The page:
$1 million+ Department of Education, Employment & Workplace Relations Rats of Tobruk Association (Vic. Branch)

$500,000+ KOALA Foundation Special Events Committee

$100,000+ A Celebration of Life Beck Corporation Pty Ltd Coles Supermarkets Australia Pty Ltd / Hardie Grant Magazines Handbury, Geoff Leukaemia Research Fund My Room Myer Stores Community Fund RCH1000

$50,000+ Convic Car Rally Children’s Hospital Foundations Australia Epilepsy Society of Australia Ipsen Pty Ltd Mazda Foundation – Operation Newstart Victoria Mystical Masquerade Ball Nestec SA Opera in the Roses Orica Australia Pty Ltd Seafood Retailers Association of Victoria Victorian Medical Insurance Agency Limited

$10,000+ ADP Allen & Unwin Pty Ltd Australian Red Cross Blood Service Bluescope Steel Limited Coca-Cola Sales & Customer Service Charity Committee (VIC) Domain Charter Group Pty Ltd Fast Track Australia – Fleet Services Pty Ltd Gorman & Kelly Commercial Property Management Pty Ltd HealthWise Vic/Tas Jacobson Family Kontis, Chris G Matthews, Mavis Michael’s IGA Supermarket Nelson Alexander Pty Ltd Nicks Wish Niklaus, Kevin & Louise PSG Elecraft Beardshave Rasimi, Ilat Respond for the Kids SG Manning & Associates Shand, Jocelyn M The IN Group Wintrust Pty Ltd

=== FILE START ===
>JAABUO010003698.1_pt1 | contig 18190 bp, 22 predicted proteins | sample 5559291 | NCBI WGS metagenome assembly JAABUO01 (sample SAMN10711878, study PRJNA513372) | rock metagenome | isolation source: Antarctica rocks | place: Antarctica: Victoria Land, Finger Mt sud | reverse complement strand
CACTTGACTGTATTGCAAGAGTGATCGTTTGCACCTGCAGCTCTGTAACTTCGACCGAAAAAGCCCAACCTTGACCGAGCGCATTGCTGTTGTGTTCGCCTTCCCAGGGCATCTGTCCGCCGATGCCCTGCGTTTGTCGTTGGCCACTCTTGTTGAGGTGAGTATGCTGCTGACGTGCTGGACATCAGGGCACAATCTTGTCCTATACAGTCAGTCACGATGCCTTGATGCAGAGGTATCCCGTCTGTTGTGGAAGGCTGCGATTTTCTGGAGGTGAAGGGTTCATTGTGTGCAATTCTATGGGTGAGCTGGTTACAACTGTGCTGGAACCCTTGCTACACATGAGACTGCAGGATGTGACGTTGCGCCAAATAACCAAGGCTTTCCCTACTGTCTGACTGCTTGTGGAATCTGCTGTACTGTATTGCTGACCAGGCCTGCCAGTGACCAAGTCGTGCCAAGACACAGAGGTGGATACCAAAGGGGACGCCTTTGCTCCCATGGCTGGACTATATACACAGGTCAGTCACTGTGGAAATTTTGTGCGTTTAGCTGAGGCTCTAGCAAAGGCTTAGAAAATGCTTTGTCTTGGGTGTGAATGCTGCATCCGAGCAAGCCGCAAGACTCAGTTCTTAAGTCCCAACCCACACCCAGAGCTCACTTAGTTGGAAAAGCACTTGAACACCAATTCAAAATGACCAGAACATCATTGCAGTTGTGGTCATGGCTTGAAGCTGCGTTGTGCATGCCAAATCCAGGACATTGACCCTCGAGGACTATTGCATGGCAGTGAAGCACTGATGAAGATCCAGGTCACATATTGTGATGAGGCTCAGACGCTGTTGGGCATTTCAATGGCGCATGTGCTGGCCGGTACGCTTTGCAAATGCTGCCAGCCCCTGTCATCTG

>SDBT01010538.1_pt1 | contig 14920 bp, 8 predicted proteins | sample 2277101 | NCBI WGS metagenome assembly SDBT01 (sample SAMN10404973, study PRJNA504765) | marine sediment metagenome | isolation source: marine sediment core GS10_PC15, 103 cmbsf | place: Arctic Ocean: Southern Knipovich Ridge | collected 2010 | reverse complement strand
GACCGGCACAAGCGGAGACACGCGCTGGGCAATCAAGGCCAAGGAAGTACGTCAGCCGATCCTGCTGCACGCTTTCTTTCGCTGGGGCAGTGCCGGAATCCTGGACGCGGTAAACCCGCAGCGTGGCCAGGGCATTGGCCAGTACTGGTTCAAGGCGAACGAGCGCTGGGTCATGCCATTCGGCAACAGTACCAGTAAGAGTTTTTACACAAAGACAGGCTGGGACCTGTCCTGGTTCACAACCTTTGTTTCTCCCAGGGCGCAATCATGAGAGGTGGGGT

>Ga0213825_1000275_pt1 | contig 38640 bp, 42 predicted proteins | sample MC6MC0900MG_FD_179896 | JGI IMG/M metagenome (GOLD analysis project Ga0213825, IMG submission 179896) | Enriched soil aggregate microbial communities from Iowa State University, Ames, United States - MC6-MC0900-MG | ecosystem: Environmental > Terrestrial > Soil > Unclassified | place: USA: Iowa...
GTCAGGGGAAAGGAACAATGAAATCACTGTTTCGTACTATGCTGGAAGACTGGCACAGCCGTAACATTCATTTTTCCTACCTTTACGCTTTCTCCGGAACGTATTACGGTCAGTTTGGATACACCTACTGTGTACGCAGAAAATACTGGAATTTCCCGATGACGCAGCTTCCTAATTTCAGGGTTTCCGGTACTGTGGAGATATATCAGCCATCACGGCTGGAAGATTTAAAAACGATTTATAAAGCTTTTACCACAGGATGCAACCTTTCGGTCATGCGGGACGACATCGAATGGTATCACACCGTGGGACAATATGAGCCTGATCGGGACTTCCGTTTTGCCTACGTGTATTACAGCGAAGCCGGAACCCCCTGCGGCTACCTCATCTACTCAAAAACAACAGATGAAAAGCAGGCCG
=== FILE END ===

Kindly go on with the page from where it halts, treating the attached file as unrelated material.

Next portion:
The Royal Children’s Hospital Foundation Melbourne Our Year in Review 2010

41


Bequests

2009 –10

$1 million+

$50,000+

$10,000+

$2,000+

Moss Trust Fund, Harry Lyon

Aitken, M J Carlyle, Marjorie Delaney, Peggy Patricia Florence Moore, Mary Anne Gower, Nancie McRae Estate, Ian Donald Thomson, Jean McDonald

Brown, Ernest L Brown, Joseph Burrows, Lachlan Catford, Jean Mary E C Blackwood Charitable Trust Halliday, Stuart James Macrow, William Pratt, Douglas Dale The Frank & Sybil Richardson Charitable Trust Tootal & Broadhurst, Harry & Eva Wright, John Frederick

Bateman, Frank Hincks Blannin, Arthur L Cowell, Kevin Stewart Francis Thomas & Jeanette Warren Trust Godfree, George Lawrence Grimwade, Alice Marion Lanassa, Irene Mary Levi Charitable Trust, Joseph & Kate Marshall, Charlotte Marshall, William McTaggart Estate, Edith Murdoch, John S Pile, George Leonard Ramondt Charitable Trust, Kitty & Harry The William & Mary Ievers & Sons Maintenance Fund Thompson Estate, Flora Louisa Weldon, Mary Veronica

$500,000+ Eynon, Neville Lindsay Jofeh, Daniel John

$100,000+ Adams, Grace Cain, Dennis Neil Dalton, Audree V R Davey, Peter Dooley, Zadel Sylvia Dorothy Isabel Stirling Charitable Trust Dunn Family Perpetual Trust Heymanson, Joyce Holden, Robert Keith Kearton, Richard Keown, Elena Mitchelmore, Gwynneth Nancy Norman, Mavis & Graham Waters Charitable Trust Philpot, Mavis

$20,000+ Clarke Charitable Trust, Dennis Osborne Clement, Alexander Stewart Gilchrist, Muriel Nellie Grazebrook, Phyllis Henry B Smith Charitable Trust Lillian Little Trust Robinson Charitable Trust, Edith & Don Shepherd, Frederick B Spencer Lionel R V Trust Fund Smith, Heather Sybil Walker, J H Winder, Emily Vera